# Electrodynamics from Jefimenko's equations

1. Oct 10, 2015

### Staff: Mentor

@vanhees71 are you familiar with anyone who teaches electrodynamics starting from Jefimenko's equations? What would you think about such an approach?

I haven't thought it through carefully yet, but I wonder if it would be easier for students to grasp. The connection to relativity would be a simple matter of explaining how the four current transforms.

2. Oct 11, 2015

### vanhees71

I'm not so sure. Usually you take the four-potential either in Lorenz or Coulomb gauge. In the Lorenz gauge, using Cartesian coordinates, your four components are decoupled and obey the wave equation. Then you choose the retarded solution for these waves. In Coulomb gauge, using Cartesian coordinates, you get a Poisson equation for $\Phi=A^0$ and decoupled wave equations for $\vec{A}$ but with a modified current density. Again using the retarded solution for the latter, you get in both cases the same result for the electromagnetic field (i.e., Jefimenko's equations), as it must be, because Lorenz and Coulomb gauge potentials are just mapped to each other by a gauge transformation.

On the other hand, you can choose any other not so common gauge. I can't find it at the moment, but there was once a very illuminating article in Am. J. Phys. where the author showed that you can define gauges, where part of the potential propagator at either speed you like (in Lorenz gauge all components are retarded with $c$ as the "signal velocity", in Coulomb gauge the scalar potential (temporal part of the four-potential) is intantaneous), all leading to the correct Jefimenko solutions for the field components.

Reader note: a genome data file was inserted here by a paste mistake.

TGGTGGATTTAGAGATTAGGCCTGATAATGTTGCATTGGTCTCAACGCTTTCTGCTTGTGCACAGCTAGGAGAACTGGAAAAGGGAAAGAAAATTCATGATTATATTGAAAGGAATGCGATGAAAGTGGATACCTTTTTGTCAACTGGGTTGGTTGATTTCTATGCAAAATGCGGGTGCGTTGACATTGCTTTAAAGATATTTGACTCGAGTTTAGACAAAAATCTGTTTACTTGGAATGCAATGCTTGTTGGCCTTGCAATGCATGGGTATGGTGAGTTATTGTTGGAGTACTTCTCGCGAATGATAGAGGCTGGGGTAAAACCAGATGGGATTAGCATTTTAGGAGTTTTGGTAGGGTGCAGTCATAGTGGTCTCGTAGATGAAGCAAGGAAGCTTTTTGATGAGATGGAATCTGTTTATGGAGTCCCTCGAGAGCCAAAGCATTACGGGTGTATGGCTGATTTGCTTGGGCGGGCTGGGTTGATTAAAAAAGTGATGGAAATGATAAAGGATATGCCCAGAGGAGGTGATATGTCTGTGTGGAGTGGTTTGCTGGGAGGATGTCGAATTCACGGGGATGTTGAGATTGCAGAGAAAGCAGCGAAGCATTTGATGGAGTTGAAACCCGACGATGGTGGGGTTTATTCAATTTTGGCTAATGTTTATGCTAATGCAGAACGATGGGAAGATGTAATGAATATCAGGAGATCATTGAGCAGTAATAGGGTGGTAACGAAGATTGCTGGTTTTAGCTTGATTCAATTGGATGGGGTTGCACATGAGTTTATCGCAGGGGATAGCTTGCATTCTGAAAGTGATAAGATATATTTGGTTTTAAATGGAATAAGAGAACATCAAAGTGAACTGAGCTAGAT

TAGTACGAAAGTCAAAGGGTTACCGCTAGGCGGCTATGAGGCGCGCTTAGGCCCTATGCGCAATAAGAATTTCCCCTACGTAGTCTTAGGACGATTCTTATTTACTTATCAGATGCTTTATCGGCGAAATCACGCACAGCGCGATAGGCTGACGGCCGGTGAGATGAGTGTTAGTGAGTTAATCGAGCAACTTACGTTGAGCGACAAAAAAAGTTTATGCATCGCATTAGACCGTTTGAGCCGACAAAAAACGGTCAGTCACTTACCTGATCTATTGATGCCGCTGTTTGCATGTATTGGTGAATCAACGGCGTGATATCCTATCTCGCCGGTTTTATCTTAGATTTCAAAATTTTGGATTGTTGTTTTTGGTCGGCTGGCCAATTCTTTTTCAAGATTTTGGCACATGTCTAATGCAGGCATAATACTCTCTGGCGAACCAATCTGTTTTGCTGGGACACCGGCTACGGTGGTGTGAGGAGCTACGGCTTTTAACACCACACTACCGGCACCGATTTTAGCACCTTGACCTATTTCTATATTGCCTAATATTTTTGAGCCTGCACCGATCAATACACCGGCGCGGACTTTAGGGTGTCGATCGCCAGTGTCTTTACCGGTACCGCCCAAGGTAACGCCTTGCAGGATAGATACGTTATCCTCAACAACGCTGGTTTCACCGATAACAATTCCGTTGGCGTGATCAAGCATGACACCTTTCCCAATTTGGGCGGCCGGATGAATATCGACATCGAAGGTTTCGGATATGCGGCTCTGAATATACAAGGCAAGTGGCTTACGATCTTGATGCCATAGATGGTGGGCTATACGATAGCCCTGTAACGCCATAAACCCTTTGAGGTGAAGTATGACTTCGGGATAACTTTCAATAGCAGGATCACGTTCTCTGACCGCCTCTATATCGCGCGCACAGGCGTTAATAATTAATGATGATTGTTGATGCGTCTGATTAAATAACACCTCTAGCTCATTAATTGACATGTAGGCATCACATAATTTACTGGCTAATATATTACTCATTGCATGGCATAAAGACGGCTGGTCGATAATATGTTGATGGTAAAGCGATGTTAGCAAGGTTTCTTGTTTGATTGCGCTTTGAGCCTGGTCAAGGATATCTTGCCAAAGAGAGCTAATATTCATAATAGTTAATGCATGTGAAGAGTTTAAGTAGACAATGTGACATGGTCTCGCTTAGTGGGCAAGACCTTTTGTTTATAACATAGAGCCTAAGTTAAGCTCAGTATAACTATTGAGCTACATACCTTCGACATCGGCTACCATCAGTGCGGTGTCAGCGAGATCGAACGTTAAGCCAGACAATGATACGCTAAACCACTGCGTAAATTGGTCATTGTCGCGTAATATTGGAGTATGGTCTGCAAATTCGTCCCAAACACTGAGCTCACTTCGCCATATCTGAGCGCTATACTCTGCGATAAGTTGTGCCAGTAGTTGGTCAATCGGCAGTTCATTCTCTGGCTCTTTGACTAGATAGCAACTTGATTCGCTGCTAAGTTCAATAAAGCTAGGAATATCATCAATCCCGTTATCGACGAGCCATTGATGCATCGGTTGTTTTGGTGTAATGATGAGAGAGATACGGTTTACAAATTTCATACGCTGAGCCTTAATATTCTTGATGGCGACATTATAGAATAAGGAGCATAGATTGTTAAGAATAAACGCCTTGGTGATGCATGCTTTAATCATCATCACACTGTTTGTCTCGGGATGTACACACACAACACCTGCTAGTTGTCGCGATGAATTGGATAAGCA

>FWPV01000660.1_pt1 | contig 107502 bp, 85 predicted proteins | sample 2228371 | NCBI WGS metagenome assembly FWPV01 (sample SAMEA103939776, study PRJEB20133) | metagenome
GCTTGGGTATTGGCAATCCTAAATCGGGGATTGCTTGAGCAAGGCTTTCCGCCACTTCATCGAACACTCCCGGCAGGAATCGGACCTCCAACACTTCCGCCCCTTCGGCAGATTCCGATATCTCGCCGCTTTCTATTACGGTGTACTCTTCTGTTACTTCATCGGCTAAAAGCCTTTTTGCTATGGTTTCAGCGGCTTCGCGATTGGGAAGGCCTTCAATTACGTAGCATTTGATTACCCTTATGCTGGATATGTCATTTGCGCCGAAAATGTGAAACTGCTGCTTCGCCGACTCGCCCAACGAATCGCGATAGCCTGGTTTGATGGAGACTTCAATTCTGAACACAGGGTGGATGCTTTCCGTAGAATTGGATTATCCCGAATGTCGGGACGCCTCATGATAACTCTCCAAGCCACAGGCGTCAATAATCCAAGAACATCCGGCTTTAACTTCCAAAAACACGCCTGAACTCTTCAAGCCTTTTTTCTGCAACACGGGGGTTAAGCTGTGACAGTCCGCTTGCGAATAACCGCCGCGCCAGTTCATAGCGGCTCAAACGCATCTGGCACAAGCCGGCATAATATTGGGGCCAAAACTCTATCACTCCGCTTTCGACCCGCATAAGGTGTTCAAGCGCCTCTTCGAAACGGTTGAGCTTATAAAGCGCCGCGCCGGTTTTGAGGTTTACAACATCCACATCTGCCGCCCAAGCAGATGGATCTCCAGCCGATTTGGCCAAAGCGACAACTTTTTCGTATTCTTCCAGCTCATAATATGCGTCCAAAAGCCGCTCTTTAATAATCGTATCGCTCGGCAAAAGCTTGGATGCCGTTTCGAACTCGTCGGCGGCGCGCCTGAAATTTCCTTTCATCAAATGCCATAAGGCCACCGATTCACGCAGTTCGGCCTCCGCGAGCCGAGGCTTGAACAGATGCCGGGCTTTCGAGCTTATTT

Of course, there's no principle way to argue for the one or the other gauge (except simplifications to find proper solutions for a given problem) how the four-potential propagate, because they always contain unphysical degrees of freedom, which precisely cancel when calculating the electromagnetic field from the potentials. For the electromagnetic field components however, you can argue that it must be retarded with $c$ being the phase velocity of all field components, because these are observable fields. So I think, it's indeed pretty straight forward to derive Jefimenko's equations directly from Maxwell's equations. I'll try to do this later today.

3. Oct 11, 2015

### Staff: Mentor

Yes I have seen derivations of Jefimenko's equations from Maxwells equations. But I wonder if the reverse were true. Is it possible to derive Maxwell's equations from Jefimenko's.

Regarding the gauge, I was thinking of just sticking with the Lorenz gauge in order to make the later introduction of relativity more natural.

4. Oct 11, 2015

### vanhees71

That's a good question too. I think it should be possible to derive Maxwell's equations from Jefimenko's. Of course you have to assume that strict local charge conservatios, i.e., the continuity equation
$$\partial_t \rho + \vec{\nabla} \cdot \vec{j}=0$$
holds for the electromagnetic charge-current densities.

5. Oct 11, 2015

### Staff: Mentor

I had forgotten about that. The continuity equation can be derived from Maxwells equations, but I don't think that it can be derived from Jefimenkos equations. So I think it would have to be introduced separately.

6. Oct 13, 2015

### vanhees71

The continuity equation is forced by gauge invariance, i.e., it must hold as an "integrability constraint", independent of the dynamics of the charges. Thus, any model, where the dynamics of the charges is incompatible with charge conservation leads to a contradiction with the em. field equations.

Thus, if you consider the approximation, where the charge-current density is given as an external four-vector field you must assume that the continuity equation holds. Otherwise Jefimenko's equation do not give correct solutions of the Maxwell equations.

7. Oct 13, 2015

### Staff: Mentor

I did not know that. Thanks.